No. The “Reasonable Inspection” is a safe harbor inspection. This inspection is “deemed” to be reasonable as required by 126.96.36.199(A).
9) What is the minimal inspection a seller must perform under 12.2.14 NMAC?
The minimum inspection requirement is described in 188.8.131.52 NMAC which states that:
The seller obtain a reasonable inspection of the motor vehicle, performed by a qualified person, prior to offering the motor vehicle for retail sale. 184.108.40.206(A). The inspection used must be sufficient to be considered reasonable.
10) What information must the seller disclose to the purchaser?
The minimal information required to be disclosed to the purchaser is described in 220.127.116.11(H) and specifically includes:
(1) The name of the seller and contact information;
(2) A description of the vehicle, including year, make, model, stock number and vehicle
(3) The vehicle condition repair required by 18.104.22.168 NMAC of this rule;
(4) The odometer reading of the motor vehicle
(5) A statement of the calculation and total cost of alteration or repair;
(6) A statement as to whether or not the alteration or repair causes safety issues;
(7) A statement as to whether or not the motor vehicle has frame damage;
(8) The identification and contact information of the qualified person who performed the
(9) The inspection date and the calculation and total cost for the motor vehicle inspection.
And as described in 22.214.171.124:
A. A written disclosure identifying the specific alteration or repair to the motor vehicle if alteration or repair cost equals to or exceeds 6% of the sales price. 126.96.36.199(F) NMAC;
B. A written disclosure whether to the best of the seller’s knowledge, the motor vehicle title should have been branded, or has been branded salvage. 188.8.131.52(G) NMAC.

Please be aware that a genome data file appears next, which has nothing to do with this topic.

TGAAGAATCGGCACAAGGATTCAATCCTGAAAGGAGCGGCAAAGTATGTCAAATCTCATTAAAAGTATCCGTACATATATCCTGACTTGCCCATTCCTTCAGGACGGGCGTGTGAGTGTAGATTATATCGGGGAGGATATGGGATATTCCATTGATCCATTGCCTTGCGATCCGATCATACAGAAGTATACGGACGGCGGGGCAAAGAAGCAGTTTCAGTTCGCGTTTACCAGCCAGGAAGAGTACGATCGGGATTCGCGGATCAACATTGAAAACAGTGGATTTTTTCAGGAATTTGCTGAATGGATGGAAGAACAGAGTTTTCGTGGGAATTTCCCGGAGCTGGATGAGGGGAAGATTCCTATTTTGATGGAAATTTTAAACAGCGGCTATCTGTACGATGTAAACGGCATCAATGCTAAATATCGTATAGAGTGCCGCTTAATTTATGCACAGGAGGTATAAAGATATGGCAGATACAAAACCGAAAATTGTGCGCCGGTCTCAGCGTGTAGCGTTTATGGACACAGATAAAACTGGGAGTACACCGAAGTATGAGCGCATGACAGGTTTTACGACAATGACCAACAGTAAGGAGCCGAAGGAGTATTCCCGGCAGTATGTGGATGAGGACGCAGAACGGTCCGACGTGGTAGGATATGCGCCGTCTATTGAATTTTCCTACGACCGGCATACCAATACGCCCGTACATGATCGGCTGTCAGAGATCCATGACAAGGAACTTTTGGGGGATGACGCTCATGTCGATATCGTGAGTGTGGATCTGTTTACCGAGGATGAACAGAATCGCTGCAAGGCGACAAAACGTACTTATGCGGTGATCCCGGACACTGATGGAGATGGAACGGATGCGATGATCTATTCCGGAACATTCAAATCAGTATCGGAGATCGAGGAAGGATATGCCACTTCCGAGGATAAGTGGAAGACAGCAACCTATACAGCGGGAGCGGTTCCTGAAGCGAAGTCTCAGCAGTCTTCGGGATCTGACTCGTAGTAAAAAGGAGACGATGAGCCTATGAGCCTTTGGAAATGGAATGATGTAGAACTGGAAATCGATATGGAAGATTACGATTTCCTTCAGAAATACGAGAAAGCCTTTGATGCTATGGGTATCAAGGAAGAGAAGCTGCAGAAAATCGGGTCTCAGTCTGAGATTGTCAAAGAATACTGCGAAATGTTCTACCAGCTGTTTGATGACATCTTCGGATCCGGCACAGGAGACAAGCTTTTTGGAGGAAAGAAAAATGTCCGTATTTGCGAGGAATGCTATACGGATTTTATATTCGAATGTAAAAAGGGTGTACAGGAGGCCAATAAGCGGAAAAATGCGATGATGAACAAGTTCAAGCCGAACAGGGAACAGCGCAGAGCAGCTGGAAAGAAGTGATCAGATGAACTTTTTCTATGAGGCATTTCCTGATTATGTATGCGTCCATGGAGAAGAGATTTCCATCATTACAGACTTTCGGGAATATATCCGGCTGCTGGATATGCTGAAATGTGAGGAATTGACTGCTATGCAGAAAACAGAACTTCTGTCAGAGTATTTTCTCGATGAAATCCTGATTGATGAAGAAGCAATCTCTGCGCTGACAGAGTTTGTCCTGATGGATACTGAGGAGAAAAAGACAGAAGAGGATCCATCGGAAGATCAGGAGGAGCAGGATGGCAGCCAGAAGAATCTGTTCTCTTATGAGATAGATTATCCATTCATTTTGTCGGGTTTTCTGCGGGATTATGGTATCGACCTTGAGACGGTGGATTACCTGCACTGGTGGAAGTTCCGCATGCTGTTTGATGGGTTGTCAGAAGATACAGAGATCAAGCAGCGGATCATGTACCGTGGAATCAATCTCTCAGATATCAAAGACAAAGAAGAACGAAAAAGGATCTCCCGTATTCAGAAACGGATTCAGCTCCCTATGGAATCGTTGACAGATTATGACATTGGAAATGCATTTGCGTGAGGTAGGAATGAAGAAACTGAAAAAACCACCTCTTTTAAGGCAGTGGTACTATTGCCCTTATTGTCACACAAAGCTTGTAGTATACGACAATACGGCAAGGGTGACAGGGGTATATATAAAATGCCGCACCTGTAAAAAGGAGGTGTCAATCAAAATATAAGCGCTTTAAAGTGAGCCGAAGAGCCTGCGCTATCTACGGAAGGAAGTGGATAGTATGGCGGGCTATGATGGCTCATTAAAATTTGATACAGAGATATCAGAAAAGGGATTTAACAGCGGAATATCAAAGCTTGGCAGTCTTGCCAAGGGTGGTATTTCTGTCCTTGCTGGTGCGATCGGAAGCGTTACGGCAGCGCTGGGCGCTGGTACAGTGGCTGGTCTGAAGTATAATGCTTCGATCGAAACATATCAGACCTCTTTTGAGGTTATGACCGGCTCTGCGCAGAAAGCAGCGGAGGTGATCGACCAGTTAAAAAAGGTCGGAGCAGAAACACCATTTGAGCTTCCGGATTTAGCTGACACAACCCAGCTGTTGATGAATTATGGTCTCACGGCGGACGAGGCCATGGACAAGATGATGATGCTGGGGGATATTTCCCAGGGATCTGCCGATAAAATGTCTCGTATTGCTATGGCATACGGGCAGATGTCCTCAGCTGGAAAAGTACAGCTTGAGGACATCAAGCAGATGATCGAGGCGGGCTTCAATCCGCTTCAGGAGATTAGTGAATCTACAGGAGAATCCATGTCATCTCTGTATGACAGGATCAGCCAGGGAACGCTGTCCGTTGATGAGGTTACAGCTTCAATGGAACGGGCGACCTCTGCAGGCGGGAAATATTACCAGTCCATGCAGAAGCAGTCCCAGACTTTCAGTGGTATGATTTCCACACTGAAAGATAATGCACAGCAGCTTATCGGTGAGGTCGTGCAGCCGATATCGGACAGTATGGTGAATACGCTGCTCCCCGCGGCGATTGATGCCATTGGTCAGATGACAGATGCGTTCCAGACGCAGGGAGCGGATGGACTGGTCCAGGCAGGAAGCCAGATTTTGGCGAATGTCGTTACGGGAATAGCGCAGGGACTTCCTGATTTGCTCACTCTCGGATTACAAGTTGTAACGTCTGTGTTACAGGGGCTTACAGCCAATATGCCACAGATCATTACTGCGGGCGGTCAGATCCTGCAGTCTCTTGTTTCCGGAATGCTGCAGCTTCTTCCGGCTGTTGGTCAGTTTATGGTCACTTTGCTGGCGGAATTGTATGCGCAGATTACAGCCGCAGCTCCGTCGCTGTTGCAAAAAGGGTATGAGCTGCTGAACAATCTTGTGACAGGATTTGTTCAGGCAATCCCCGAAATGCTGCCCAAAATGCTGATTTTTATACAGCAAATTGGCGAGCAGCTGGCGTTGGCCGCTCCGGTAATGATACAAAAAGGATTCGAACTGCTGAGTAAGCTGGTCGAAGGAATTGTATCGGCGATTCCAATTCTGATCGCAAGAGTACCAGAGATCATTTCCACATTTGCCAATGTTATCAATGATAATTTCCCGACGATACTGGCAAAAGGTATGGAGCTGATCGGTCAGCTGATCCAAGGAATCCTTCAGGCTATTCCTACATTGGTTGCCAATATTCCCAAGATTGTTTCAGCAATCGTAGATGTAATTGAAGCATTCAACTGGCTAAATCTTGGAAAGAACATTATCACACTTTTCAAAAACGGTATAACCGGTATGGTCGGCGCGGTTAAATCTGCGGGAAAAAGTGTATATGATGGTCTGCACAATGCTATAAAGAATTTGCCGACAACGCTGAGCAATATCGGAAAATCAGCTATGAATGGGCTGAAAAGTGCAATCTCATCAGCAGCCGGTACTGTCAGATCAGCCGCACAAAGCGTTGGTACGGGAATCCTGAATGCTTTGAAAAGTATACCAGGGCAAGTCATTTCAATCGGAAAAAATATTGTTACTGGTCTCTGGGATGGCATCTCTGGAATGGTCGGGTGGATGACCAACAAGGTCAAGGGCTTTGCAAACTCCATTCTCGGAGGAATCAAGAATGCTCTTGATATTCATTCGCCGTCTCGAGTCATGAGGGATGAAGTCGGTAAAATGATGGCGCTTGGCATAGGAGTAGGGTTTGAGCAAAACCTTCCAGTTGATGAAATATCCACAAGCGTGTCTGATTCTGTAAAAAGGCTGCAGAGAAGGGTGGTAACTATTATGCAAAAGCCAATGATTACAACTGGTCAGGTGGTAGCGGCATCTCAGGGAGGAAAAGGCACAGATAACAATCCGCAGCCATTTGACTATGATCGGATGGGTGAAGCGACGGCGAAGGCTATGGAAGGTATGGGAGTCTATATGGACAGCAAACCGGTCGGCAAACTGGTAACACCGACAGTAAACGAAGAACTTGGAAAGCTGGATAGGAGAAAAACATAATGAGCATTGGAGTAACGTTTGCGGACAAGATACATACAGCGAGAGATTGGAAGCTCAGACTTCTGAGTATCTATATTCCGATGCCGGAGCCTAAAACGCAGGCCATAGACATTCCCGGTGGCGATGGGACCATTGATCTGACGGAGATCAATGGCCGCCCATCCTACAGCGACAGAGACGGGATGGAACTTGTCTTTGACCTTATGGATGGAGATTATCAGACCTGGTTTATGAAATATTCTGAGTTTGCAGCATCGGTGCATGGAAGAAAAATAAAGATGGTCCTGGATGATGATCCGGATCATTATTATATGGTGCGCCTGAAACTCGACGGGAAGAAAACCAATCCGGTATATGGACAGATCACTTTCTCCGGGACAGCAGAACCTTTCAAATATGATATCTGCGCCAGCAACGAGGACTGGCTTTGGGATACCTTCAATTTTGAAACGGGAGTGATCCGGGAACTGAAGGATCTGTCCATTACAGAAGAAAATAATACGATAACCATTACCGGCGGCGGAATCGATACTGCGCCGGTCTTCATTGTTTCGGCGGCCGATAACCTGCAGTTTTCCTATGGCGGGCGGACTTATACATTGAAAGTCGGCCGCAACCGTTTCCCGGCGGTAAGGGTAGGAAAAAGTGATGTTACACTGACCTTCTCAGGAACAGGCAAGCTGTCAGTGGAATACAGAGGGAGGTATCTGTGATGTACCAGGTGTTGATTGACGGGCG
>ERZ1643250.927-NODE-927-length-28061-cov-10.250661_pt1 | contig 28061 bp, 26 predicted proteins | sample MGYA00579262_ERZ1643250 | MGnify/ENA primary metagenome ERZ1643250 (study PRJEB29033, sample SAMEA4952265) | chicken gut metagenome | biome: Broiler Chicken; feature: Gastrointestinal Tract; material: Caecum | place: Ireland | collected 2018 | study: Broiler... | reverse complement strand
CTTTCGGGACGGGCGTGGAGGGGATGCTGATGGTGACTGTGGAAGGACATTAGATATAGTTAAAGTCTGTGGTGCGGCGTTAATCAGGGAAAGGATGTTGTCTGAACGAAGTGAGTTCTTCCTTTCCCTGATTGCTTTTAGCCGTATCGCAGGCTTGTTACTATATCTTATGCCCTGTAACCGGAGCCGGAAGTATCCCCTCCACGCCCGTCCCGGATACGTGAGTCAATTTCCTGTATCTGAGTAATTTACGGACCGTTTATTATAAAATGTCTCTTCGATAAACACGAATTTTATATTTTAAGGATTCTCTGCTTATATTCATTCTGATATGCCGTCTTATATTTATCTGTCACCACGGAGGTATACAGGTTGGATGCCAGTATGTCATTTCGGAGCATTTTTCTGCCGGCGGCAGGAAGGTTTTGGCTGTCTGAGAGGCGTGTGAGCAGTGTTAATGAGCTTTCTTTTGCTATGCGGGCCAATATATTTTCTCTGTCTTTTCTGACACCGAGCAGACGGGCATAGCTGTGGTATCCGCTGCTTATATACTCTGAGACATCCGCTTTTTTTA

11) Must the seller provide information about the vehicle’s condition to every purchaser?
No. The seller is required to provide information about vehicle alteration or previous wreck damage to purchasers buying vehicles with repairs costing 6% or more the motor vehicle’s sale price.
12) Does 12.2.14 NMAC apply to auction sales?
Yes. When vehicles are sold by a licensed dealer or person selling four or more motor vehicles a year to the public, the seller must comply with 12.2.14 NMAC regardless of what venue is used to conduct the sale. 184.108.40.206(M). NMAC.
13) Does 12.2.14 NMAC apply to auction houses?
(1) If the auction company purchases motor vehicles and then sells four or more of those vehicles in a year to the public, the auction company must comply with 12.2.14 NMAC. 220.127.116.11(M) NMAC.
(2) If the auction house sells motor vehicles owned by other persons to the public as an agent for the owners of the motor vehicles, the auction does not have to comply with 12.2.14 NMAC. In this case, the obligation for compliance with 12.2.14 is placed upon the seller of the vehicles, when selling four or more vehicles a year to the public. 18.104.22.168(M) NMAC, but as the agent for the seller, the auction house is required to provide the seller’s affidavit to the purchaser wherever applicable.
Please send written questions concerning 12.2.14 NMAC to:
Assistant Attorney General
Consumer Protection Division
111 Lomas Blvd NW, Suite 120
Albuquerque, New Mexico 87106
The New Mexico Attorney General’s Office will continue updating information on this website as necessary.
A downloadable .pdf of the 2014 rule and the information on this page is available below.